Review Poses Questions of Curcumin’s Possible COVID-19 Benefit


A study co-authored by eight multi-site authors, including Sabinsa’s founder, suggests that curcumin could inhibit the uptake of the virus in the lungs.

While there are many candidate drugs currently being streamlined through the research pipeline in hope of finding any substantiated cure, prevention, or treatment to COVID-19, nutritional researchers have published a review suggesting the possibility that curcumin, an extract of the spice turmeric, might possibly play a role.
The review, by eight multi-site authors, summarizes the results from in silico and animal studies of curcumin on viral infections. The Novel Coronavirus enters human cells through ACE2 receptors by attaching its spike protein, and it is theorized by the researchers that curcumin could at least partially prevent that entry as inferred from in silico docking studies.
There are many other preliminary theories in the review which touched upon how curcumin might play a role in mitigating the effects of COVID-19, mostly based on the interactions that the natural extract has previously had on respiratory illnesses in in vitro, in vivo, and animal models..
They also suggest that a potential inhibitory effect on the main protease of the coronavirus based on the results of an in silico study published in the literature.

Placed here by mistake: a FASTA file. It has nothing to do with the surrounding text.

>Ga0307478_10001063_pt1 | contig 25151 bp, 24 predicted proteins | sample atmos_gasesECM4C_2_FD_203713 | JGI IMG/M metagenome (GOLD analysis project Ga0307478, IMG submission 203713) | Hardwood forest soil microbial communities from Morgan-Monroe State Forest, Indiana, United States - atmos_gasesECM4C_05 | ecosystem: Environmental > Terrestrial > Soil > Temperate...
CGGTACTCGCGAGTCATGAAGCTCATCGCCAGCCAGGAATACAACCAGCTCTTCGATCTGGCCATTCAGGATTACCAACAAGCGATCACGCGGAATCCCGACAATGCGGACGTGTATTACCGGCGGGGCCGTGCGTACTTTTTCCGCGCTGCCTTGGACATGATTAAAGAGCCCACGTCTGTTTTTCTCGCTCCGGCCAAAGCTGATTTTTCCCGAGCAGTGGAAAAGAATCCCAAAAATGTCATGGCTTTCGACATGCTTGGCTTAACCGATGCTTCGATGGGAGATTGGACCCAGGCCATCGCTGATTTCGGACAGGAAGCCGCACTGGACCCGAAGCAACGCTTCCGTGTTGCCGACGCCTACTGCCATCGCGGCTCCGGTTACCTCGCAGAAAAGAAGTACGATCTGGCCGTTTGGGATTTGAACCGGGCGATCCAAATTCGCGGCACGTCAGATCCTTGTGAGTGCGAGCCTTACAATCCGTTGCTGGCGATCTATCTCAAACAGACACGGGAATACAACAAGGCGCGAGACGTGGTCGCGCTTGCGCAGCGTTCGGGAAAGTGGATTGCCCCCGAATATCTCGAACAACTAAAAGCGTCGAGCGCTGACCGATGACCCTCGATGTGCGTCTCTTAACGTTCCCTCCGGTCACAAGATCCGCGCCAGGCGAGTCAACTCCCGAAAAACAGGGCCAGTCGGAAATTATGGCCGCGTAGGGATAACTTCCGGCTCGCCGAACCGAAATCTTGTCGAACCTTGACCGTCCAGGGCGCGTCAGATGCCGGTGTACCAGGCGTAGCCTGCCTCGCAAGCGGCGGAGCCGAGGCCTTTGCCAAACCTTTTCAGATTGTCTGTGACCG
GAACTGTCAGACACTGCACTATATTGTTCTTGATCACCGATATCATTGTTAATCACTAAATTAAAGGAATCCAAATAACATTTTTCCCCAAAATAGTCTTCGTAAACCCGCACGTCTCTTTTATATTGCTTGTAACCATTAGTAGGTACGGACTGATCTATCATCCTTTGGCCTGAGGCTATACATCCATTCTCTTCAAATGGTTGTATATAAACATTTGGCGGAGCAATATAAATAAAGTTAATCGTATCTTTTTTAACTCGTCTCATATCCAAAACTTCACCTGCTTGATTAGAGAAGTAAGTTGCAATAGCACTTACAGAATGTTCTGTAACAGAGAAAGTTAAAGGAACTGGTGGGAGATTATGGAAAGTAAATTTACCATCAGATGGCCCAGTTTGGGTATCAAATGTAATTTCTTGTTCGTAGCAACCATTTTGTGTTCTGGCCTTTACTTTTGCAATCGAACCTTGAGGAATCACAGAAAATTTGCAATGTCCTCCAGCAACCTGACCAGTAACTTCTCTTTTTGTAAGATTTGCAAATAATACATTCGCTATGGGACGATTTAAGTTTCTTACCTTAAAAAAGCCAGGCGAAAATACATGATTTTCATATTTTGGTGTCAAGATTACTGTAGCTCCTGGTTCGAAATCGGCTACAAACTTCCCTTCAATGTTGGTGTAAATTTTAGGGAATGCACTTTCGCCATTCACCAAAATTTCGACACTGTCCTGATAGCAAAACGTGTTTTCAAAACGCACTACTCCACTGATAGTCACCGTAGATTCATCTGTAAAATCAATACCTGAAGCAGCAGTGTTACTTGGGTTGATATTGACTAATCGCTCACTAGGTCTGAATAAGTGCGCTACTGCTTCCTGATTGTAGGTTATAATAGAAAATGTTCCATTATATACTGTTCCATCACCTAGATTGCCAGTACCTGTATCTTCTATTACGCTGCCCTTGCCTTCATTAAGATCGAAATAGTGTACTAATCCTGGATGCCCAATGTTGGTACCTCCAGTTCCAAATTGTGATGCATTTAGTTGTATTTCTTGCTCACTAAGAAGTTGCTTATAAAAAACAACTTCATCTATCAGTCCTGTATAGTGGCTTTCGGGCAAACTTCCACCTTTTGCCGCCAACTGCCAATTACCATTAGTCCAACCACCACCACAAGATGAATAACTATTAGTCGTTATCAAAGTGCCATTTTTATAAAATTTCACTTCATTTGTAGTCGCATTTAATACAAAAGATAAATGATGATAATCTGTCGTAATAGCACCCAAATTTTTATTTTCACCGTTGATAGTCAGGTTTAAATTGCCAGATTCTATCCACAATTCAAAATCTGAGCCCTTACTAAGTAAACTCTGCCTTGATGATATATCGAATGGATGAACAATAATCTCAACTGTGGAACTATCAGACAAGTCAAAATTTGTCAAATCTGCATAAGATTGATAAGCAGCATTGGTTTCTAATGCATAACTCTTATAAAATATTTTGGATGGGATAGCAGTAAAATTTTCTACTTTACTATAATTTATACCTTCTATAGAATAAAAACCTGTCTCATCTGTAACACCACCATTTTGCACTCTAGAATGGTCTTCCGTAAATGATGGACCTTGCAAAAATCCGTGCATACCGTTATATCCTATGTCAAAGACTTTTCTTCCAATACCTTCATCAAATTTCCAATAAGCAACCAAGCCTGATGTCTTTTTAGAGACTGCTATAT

Additionally, the paper cites several studies wherein curcumin is effective in pulmonary inflammation, fibrosis, and edema.
Researchers also discussed the positive role curcumin played out under the cytokine storm conditions during other viral infections.
This review also touches on the recuperative actions of curcumin on cardiac and kidney functional damage caused by viral infections.
Finally, researchers also believe there is recuperative potential based on studies evaluating curcumin’s role in mitigating the morbid acute respiratory distress syndrome (ARDS) during viral infections in animal models.
In all of the studies reviewed, the antioxidant and anti-inflammatory properties of curcumin are the basis of its activity, though the biological mechanisms of these actions has not been fully determined.
“We are pleased to see this meaningful assemblage of the relevant work on curcumin published at a time when prevention and strong immunity is on the minds of people around the world,” Sabinsa founder Dr. Muhammed Majeed, a co-author of the study, said. “While the world anxiously awaits a permanent solution to this pandemic, it’s helpful to understand how safe herbal compounds like curcumin can support healthy immune function.” This study was published in the journal Phytotherapy Research.